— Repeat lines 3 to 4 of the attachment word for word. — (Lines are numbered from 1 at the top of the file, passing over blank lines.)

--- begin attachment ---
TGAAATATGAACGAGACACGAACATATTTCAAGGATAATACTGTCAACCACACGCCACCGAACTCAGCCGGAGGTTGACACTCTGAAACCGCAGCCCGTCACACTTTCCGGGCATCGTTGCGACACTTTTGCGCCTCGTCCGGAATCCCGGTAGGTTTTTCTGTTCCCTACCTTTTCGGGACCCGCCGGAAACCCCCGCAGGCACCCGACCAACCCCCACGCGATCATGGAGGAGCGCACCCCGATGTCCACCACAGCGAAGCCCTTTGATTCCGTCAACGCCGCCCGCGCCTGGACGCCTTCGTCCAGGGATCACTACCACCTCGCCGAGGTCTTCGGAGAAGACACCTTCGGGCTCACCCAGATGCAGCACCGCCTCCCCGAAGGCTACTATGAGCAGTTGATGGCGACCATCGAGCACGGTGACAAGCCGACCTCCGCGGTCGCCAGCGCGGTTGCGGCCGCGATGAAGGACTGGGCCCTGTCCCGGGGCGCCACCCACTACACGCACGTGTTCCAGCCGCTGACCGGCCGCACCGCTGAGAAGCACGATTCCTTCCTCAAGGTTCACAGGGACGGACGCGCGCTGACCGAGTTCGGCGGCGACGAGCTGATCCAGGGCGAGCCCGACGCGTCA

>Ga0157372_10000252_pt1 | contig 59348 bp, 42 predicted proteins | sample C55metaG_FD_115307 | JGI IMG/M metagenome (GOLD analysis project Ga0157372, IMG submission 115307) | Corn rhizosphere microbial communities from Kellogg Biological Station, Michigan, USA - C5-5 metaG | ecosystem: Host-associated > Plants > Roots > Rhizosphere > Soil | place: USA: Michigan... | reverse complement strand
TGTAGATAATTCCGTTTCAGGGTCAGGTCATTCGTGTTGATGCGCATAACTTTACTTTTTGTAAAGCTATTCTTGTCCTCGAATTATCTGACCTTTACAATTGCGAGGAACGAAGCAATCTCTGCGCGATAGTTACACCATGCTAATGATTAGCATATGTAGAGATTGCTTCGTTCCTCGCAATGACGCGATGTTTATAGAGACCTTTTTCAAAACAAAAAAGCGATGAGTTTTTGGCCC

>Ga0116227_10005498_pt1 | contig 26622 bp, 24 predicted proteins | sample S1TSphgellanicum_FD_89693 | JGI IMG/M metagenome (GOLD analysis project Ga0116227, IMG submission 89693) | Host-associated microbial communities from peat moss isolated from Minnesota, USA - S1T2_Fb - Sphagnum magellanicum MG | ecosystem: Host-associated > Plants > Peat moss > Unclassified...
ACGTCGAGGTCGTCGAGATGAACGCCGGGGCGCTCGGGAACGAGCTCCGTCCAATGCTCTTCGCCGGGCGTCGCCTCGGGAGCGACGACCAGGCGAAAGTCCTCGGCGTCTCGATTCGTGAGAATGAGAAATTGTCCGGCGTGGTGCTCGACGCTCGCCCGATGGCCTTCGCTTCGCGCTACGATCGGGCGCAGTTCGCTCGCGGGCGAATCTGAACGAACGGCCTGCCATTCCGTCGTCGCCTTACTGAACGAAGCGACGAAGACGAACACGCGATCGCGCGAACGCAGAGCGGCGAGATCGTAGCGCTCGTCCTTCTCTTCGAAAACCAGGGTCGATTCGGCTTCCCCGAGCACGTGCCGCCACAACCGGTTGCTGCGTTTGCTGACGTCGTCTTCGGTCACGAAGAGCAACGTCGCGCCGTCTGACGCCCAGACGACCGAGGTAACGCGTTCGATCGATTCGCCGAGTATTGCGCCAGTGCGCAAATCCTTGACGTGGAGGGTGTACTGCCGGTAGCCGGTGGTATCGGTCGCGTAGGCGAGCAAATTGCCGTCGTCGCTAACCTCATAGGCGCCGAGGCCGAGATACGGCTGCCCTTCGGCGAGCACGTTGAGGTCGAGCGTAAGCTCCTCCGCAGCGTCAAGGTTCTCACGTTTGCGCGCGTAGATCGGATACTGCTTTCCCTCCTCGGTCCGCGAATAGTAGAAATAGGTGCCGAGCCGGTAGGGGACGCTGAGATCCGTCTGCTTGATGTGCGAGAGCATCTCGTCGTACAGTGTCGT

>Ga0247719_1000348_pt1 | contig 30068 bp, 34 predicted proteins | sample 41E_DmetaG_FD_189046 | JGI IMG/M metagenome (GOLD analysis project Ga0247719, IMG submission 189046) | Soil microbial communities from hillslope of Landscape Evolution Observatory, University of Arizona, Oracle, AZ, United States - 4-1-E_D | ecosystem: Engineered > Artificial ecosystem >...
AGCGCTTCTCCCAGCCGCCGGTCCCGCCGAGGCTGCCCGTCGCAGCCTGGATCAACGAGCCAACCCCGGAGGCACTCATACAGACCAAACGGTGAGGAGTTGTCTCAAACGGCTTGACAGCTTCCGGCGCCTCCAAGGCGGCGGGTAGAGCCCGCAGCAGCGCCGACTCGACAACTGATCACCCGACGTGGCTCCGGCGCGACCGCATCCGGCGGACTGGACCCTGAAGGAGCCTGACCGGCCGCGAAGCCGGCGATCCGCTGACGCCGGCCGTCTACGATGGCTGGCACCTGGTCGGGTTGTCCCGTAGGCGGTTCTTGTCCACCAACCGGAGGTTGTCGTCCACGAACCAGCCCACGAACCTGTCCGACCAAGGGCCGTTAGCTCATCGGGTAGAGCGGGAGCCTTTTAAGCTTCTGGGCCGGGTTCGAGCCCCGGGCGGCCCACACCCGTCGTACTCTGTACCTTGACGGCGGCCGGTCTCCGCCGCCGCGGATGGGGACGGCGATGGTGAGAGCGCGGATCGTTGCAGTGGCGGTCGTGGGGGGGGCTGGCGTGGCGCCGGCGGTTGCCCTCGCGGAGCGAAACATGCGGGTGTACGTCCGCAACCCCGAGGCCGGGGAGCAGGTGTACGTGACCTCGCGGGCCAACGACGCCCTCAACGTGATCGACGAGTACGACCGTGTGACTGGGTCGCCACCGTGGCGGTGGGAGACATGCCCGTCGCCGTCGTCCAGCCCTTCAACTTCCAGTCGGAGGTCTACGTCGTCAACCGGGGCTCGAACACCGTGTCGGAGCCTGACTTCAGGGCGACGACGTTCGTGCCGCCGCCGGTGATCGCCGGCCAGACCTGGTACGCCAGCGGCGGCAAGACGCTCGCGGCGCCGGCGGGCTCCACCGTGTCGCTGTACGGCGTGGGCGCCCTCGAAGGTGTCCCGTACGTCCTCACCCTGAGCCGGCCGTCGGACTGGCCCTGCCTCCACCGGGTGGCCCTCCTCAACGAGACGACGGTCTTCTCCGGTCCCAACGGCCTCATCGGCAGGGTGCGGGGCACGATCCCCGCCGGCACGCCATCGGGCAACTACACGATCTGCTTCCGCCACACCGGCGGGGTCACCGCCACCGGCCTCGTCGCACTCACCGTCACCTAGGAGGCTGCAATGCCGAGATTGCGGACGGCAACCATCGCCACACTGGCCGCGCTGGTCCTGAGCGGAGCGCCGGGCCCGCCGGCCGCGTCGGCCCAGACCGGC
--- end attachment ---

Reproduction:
TGTAGATAATTCCGTTTCAGGGTCAGGTCATTCGTGTTGATGCGCATAACTTTACTTTTTGTAAAGCTATTCTTGTCCTCGAATTATCTGACCTTTACAATTGCGAGGAACGAAGCAATCTCTGCGCGATAGTTACACCATGCTAATGATTAGCATATGTAGAGATTGCTTCGTTCCTCGCAATGACGCGATGTTTATAGAGACCTTTTTCAAAACAAAAAAGCGATGAGTTTTTGGCCC

>Ga0116227_10005498_pt1 | contig 26622 bp, 24 predicted proteins | sample S1TSphgellanicum_FD_89693 | JGI IMG/M metagenome (GOLD analysis project Ga0116227, IMG submission 89693) | Host-associated microbial communities from peat moss isolated from Minnesota, USA - S1T2_Fb - Sphagnum magellanicum MG | ecosystem: Host-associated > Plants > Peat moss > Unclassified...